Flip





A chilled, creamy drink made of eggs, sugar, and a wine or

spirit. Brandy and sherry flips are two of the better known

kinds.

A flip is a class of mixed drinks. According to the Oxford English Dictionary, the term was first used in 1695 to describe a mixture of beer, rum, and sugar, heated with a red-hot iron ("Thus we live at sea; eat biscuit, and drink flip"). The iron would cause the drink to froth up, and it is from this frothing (or "flipping") that the name was born. Over time, the proportion of eggs and sugar would increase, the beer would gradually be left out, and the drink would cease to be served hot.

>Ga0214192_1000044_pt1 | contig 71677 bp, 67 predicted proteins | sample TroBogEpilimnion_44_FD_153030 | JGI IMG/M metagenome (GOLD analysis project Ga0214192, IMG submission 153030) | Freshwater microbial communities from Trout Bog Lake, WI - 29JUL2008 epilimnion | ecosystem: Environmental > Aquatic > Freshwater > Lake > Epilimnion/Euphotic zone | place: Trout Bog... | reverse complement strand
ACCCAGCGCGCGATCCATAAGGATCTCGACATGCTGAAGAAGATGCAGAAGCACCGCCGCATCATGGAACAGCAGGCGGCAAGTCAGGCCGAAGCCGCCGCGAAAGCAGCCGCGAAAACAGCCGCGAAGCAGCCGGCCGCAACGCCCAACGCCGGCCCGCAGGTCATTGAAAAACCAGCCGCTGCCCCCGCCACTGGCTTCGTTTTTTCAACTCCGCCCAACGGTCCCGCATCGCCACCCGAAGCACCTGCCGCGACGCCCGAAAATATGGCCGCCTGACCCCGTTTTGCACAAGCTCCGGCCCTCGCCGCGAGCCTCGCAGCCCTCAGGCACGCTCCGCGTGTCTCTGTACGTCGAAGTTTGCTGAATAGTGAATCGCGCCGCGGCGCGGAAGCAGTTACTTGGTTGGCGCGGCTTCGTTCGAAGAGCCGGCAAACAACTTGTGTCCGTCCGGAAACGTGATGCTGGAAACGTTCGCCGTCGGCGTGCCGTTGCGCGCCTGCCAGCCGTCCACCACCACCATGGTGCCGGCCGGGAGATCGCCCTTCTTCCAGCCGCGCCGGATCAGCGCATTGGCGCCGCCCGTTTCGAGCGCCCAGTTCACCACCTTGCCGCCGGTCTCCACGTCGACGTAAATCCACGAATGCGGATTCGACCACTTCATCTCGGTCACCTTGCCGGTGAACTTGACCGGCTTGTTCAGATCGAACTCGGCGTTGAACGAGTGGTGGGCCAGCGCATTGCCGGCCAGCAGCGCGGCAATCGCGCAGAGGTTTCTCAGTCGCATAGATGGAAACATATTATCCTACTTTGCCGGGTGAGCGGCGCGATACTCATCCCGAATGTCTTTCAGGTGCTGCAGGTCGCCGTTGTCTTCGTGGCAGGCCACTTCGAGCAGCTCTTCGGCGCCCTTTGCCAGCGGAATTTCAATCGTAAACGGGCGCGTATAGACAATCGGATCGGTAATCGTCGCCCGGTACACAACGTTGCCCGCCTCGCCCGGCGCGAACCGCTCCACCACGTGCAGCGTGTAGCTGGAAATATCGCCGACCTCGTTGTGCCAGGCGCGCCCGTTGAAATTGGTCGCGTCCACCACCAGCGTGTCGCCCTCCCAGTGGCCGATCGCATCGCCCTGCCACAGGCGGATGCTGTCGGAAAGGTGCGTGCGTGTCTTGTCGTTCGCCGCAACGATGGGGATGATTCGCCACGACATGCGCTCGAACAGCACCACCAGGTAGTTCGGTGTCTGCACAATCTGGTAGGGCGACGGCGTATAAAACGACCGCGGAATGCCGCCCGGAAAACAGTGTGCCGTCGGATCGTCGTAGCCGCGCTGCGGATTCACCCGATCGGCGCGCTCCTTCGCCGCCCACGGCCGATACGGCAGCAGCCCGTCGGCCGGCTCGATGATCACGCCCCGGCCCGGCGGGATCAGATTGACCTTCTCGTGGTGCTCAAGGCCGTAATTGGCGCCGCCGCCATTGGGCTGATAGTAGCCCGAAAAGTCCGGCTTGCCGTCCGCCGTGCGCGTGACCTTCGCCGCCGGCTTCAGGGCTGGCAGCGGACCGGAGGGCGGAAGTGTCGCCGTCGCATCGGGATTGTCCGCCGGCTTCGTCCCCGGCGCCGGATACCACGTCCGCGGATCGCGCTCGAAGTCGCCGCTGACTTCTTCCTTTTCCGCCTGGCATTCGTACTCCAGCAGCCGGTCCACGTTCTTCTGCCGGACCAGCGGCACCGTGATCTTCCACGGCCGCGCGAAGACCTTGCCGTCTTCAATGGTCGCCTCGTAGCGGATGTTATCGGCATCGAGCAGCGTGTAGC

The first bar guide to feature a flip (and to add eggs to the list of ingredients) was Jerry Thomas's 1862 masterpiece How to Mix Drinks; or, The Bon-Vivant's Companion. In this work, Thomas declares that, "The essential in flips of all sorts is to produce the smoothness by repeated pouring back and forward between two vessels and beating up the eggs well in the first instance the sweetening and spices according to taste."[1]

As time went on, the distinction between egg nog (a spirit, egg, cream, sugar, and spice) and a flip (a spirit, egg, sugar, spice, but no cream) was gradually codified in America's bar guides. In recent decades, bar guides have begun to indicate the presence of cream in a flip as optional.